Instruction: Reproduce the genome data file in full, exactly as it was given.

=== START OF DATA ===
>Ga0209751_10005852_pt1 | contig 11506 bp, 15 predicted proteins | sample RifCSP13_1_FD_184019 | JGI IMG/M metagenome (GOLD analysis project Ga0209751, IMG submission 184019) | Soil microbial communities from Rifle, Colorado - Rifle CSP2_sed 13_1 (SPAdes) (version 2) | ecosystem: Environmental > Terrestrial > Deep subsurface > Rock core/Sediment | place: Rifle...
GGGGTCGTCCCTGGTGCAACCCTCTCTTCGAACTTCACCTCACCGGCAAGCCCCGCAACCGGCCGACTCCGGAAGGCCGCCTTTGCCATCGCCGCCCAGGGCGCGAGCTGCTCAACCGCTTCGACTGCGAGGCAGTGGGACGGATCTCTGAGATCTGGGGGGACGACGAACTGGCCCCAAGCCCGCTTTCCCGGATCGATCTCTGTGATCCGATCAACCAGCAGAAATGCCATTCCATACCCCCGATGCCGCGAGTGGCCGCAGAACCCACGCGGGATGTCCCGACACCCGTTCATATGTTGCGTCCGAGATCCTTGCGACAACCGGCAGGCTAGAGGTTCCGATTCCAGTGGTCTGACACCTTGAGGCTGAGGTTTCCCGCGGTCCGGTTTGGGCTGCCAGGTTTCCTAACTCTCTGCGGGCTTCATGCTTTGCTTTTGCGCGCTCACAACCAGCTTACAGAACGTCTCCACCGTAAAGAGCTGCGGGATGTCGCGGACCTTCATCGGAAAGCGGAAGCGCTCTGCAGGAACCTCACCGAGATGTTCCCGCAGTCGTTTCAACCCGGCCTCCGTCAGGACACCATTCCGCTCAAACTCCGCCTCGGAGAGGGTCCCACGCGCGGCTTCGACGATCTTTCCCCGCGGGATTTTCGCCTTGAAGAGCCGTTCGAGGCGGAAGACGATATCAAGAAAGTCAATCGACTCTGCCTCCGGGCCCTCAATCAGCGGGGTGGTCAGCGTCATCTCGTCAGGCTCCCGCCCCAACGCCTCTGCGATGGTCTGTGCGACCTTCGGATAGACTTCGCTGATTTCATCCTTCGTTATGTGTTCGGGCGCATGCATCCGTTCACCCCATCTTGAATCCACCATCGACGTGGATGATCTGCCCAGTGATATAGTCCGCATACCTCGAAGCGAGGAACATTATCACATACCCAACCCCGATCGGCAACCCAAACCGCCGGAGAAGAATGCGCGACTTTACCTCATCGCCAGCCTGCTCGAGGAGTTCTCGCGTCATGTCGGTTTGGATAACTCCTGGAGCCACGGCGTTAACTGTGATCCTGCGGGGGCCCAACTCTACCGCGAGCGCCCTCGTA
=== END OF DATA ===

>Ga0209751_10005852_pt1 | contig 11506 bp, 15 predicted proteins | sample RifCSP13_1_FD_184019 | JGI IMG/M metagenome (GOLD analysis project Ga0209751, IMG submission 184019) | Soil microbial communities from Rifle, Colorado - Rifle CSP2_sed 13_1 (SPAdes) (version 2) | ecosystem: Environmental > Terrestrial > Deep subsurface > Rock core/Sediment | place: Rifle...
GGGGTCGTCCCTGGTGCAACCCTCTCTTCGAACTTCACCTCACCGGCAAGCCCCGCAACCGGCCGACTCCGGAAGGCCGCCTTTGCCATCGCCGCCCAGGGCGCGAGCTGCTCAACCGCTTCGACTGCGAGGCAGTGGGACGGATCTCTGAGATCTGGGGGGACGACGAACTGGCCCCAAGCCCGCTTTCCCGGATCGATCTCTGTGATCCGATCAACCAGCAGAAATGCCATTCCATACCCCCGATGCCGCGAGTGGCCGCAGAACCCACGCGGGATGTCCCGACACCCGTTCATATGTTGCGTCCGAGATCCTTGCGACAACCGGCAGGCTAGAGGTTCCGATTCCAGTGGTCTGACACCTTGAGGCTGAGGTTTCCCGCGGTCCGGTTTGGGCTGCCAGGTTTCCTAACTCTCTGCGGGCTTCATGCTTTGCTTTTGCGCGCTCACAACCAGCTTACAGAACGTCTCCACCGTAAAGAGCTGCGGGATGTCGCGGACCTTCATCGGAAAGCGGAAGCGCTCTGCAGGAACCTCACCGAGATGTTCCCGCAGTCGTTTCAACCCGGCCTCCGTCAGGACACCATTCCGCTCAAACTCCGCCTCGGAGAGGGTCCCACGCGCGGCTTCGACGATCTTTCCCCGCGGGATTTTCGCCTTGAAGAGCCGTTCGAGGCGGAAGACGATATCAAGAAAGTCAATCGACTCTGCCTCCGGGCCCTCAATCAGCGGGGTGGTCAGCGTCATCTCGTCAGGCTCCCGCCCCAACGCCTCTGCGATGGTCTGTGCGACCTTCGGATAGACTTCGCTGATTTCATCCTTCGTTATGTGTTCGGGCGCATGCATCCGTTCACCCCATCTTGAATCCACCATCGACGTGGATGATCTGCCCAGTGATATAGTCCGCATACCTCGAAGCGAGGAACATTATCACATACCCAACCCCGATCGGCAACCCAAACCGCCGGAGAAGAATGCGCGACTTTACCTCATCGCCAGCCTGCTCGAGGAGTTCTCGCGTCATGTCGGTTTGGATAACTCCTGGAGCCACGGCGTTAACTGTGATCCTGCGGGGGCCCAACTCTACCGCGAGCGCCCTCGTA